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Witness to atomic history

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By Brian Garner

As a clean-cut young sailor of 22 years of age, Lando’s Harold Welsh Tadlock witnessed a chilling sight: the detonation of two atomic bombs at Bikini Atoll. Now 72 years later, he got a Quilt of Valor to keep him warm and thank him for his service.

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The Navy veteran’s memory wasn't what it once was, but he was interviewed for The N&R several years ago when he could remember the details of his service better.

He enlisted in 1942 and at the end of his enlistment, he was told that he would be participating in Operation Crossroads, the atomic bomb tests that took place in the Bikini Atoll in the Marshall Islands.

He was an SSML, Ships Service Man (Laundry) on board USS Niagara when he and his shipmates witnessed the test of a 23-kiloton Able atomic bomb and a 21-kiloton Baker atomic bomb. The mushroom cloud from “Baker” is what everyone thinks of and what most images are drawn from when they think of an atomic bomb blast. The USS Niagara was used as a target ship for the bomb tests and was placed 3,318 yards from what the Navy called ground zero for the Able bomb test.

The men from the Niagara boarded USS Bayfield, a destroyer that was used to house sailors whose ship was used as a target during the tests. The Bayfield rode at anchor 22 miles away from the explosion. The sailors were instructed they could look at the explosion only for a few seconds before their officers ordered them to turn their heads.

"You could still see the flash from the explosion and the clouds after the bomb went off," he told The N&R in 2008.

On July 25, the second test, Baker, was a 21-kiloton nuclear weapon detonated under water. The Niagara was positioned 3,060 yards away from ground zero. The Niagara men boarded the Bayfield, which was positioned 12 miles away from ground zero.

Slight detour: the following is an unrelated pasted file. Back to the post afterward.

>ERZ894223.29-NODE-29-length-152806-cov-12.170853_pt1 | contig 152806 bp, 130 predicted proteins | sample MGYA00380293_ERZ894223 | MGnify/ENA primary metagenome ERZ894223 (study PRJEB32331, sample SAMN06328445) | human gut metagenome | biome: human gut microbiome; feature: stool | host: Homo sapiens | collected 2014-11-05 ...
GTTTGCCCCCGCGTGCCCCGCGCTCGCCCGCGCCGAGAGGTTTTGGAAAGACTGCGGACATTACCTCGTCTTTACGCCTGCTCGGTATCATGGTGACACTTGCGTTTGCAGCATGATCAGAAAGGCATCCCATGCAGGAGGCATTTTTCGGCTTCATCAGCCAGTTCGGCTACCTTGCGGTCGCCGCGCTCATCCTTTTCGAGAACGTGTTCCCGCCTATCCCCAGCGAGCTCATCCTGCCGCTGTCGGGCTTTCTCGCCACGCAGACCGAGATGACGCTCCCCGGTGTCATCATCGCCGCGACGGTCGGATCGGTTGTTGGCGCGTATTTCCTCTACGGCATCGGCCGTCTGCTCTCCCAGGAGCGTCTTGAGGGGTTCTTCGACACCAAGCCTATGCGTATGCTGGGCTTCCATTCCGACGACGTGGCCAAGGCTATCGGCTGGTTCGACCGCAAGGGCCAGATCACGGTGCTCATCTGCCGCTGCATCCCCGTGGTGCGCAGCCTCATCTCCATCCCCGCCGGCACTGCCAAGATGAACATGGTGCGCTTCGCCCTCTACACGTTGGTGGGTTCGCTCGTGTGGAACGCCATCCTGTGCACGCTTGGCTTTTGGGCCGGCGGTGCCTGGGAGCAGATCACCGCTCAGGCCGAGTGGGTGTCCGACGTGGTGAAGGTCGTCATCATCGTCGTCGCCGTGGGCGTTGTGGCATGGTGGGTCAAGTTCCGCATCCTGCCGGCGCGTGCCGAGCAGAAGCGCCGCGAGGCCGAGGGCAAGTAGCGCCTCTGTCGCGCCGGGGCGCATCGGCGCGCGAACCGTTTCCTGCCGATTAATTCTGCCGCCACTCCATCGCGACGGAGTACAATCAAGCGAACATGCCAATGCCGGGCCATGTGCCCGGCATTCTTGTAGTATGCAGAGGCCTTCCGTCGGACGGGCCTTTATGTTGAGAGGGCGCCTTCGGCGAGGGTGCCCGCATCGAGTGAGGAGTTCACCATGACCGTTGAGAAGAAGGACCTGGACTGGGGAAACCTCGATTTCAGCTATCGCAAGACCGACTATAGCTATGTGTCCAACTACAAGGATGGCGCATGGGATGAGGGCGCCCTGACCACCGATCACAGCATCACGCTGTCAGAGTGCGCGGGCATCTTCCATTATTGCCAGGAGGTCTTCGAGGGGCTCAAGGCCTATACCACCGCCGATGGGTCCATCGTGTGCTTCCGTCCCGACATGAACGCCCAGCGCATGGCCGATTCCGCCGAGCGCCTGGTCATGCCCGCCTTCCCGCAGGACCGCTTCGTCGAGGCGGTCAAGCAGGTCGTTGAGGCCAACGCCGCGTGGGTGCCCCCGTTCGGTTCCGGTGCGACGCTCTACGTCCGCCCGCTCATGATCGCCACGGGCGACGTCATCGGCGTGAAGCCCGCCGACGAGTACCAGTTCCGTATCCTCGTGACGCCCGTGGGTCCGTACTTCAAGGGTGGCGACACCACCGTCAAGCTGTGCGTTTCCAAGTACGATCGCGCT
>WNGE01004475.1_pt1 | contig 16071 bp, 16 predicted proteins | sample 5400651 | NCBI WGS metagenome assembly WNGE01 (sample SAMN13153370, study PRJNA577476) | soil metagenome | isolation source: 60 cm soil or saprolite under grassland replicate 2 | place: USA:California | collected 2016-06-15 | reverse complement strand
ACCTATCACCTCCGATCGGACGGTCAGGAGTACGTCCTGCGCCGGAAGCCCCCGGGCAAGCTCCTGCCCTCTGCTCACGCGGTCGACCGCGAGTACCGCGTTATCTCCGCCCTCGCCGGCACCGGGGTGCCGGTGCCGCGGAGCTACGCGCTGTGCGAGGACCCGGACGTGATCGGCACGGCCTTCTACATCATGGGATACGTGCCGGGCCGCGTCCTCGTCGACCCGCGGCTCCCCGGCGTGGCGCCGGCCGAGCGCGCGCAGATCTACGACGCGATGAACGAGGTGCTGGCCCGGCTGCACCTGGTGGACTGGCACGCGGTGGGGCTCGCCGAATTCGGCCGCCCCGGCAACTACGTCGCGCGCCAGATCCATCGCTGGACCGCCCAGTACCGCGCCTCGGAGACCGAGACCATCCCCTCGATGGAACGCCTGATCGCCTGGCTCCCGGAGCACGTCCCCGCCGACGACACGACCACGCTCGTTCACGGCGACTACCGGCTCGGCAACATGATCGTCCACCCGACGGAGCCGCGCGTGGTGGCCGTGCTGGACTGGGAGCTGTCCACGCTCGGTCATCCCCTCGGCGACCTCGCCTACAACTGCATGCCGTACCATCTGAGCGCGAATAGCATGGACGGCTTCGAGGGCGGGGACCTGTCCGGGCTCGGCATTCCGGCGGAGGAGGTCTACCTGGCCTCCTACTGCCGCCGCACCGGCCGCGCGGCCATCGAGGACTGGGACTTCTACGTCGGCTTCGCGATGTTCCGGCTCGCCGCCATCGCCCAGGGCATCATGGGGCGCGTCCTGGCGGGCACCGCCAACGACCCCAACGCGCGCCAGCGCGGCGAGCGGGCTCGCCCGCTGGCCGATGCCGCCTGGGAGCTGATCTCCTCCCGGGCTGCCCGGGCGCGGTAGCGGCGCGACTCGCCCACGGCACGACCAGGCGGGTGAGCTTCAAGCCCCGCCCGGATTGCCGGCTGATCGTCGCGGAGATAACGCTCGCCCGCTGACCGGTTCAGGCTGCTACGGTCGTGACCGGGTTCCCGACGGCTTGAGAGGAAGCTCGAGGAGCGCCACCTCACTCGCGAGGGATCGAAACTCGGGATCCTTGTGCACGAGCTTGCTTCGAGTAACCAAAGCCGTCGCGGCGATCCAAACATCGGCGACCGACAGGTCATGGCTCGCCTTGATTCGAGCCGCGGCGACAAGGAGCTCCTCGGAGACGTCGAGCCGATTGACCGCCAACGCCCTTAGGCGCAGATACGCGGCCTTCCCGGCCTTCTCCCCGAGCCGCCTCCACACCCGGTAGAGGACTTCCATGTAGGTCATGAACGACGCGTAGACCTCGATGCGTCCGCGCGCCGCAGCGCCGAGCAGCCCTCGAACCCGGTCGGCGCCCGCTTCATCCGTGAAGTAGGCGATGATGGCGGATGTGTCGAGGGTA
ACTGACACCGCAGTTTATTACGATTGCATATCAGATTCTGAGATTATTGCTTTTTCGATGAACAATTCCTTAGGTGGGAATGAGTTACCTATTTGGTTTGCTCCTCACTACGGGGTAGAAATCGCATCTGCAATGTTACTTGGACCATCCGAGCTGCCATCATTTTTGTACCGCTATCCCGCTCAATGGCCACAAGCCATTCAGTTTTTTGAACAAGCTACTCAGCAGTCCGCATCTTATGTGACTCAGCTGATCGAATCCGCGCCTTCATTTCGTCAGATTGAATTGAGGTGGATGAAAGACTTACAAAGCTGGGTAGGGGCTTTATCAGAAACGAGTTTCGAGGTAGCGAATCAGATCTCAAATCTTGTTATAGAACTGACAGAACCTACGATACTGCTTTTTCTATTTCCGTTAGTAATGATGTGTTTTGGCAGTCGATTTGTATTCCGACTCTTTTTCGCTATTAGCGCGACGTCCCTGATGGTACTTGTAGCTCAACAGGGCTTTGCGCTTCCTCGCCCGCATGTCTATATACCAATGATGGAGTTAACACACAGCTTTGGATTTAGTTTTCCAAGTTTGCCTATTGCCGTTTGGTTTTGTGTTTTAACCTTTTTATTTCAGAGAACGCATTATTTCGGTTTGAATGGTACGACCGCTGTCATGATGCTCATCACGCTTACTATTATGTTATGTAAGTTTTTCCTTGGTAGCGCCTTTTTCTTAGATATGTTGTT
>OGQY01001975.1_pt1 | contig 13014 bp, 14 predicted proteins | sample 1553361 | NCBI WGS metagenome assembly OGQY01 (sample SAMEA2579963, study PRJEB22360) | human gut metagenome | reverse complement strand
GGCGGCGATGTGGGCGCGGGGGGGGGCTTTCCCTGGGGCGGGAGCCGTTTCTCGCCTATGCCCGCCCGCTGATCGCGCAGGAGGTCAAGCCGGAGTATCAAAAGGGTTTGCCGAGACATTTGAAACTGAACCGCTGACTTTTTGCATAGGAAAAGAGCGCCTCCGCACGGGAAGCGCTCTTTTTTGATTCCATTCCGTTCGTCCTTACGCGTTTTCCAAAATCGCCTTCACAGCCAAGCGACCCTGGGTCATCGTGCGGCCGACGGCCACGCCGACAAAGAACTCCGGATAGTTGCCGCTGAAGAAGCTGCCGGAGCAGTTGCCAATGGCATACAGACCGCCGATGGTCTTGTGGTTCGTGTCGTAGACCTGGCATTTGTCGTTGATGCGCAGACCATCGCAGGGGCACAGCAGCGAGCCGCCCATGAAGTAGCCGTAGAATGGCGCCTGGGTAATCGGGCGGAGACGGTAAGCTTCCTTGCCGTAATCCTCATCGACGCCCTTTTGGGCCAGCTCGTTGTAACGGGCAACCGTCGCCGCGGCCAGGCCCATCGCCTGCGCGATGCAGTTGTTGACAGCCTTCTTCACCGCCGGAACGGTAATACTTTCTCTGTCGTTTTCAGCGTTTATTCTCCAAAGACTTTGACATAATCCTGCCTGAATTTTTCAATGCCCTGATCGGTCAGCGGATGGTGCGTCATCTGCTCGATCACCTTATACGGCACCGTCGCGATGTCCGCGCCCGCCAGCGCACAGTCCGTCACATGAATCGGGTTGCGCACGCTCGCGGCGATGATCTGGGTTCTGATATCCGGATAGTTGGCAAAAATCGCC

Following those tests, Harold Tadlock was given the option of sailing to China for 18 weeks aboard the Niagara, or completing his enlistment and going home. He chose home.

He returned to the house in Lando where he is today. The walls are full of memorabilia and photographs from his time in the Navy and his observance of the atomic bomb tests.

On one wall is a painting by Fred McCall that depicts the Baker atomic bomb blast. In one corner is a portrait of Tadlock as he looked as a post WWII SSML 2nd Class. A plaque affixed to the painting reads: Bikini Atomic Bomb Blast

            July 25, 1946

            Fireball Flash 6,000 Up

            Cloud Cover 10 Sq. Miles

            Lagoon 33 Ft. Deep 2000 Ft. Area

           Harold W. Tadlock, SSML 2nd Class

Harold Tadlock will be 94-years-old on Thursday. In a special ceremony on Tuesday, Harvey and Lin Mayhill with the local Quilts of Valor Foundation awarded him with his Quilt, an award that Harvey Mayhill termed “the highest award a civilian can present to a veteran in thanks for their service.”

During the ceremony, Tadlock was surrounded by his family, his daughter Patty Harrelson, granddaughter Heather Land, niece Diane Branch, and great-granddaughters Haven, 3 and Holland, 2.

They crowded around Harold as the Quilt of Valor was wrapped around him and as pastor the Rev. Jim McClure blessed the Quilt, they all placed their hands on it.

Mayhill told Tadlock the Quilt was his, to pass on to his daughter and granddaughter, but he hoped that he would use the Quilt and be comfortable with it, not just sit it on a shelf. A lady in the Rock Hill Quilts of Valor Foundation chapter assembled the Quilt.

As the visitors began to depart, one of them walked up to Harold Tadlock, comfortable now under his Quilt of Valor in his favorite recliner, shook his hand and said “Carry on, sailor!” to which he replied (as was customary) “Aye, aye!”

A WWII veteran and witness to atomic history, Harold Tadlock continues his watch.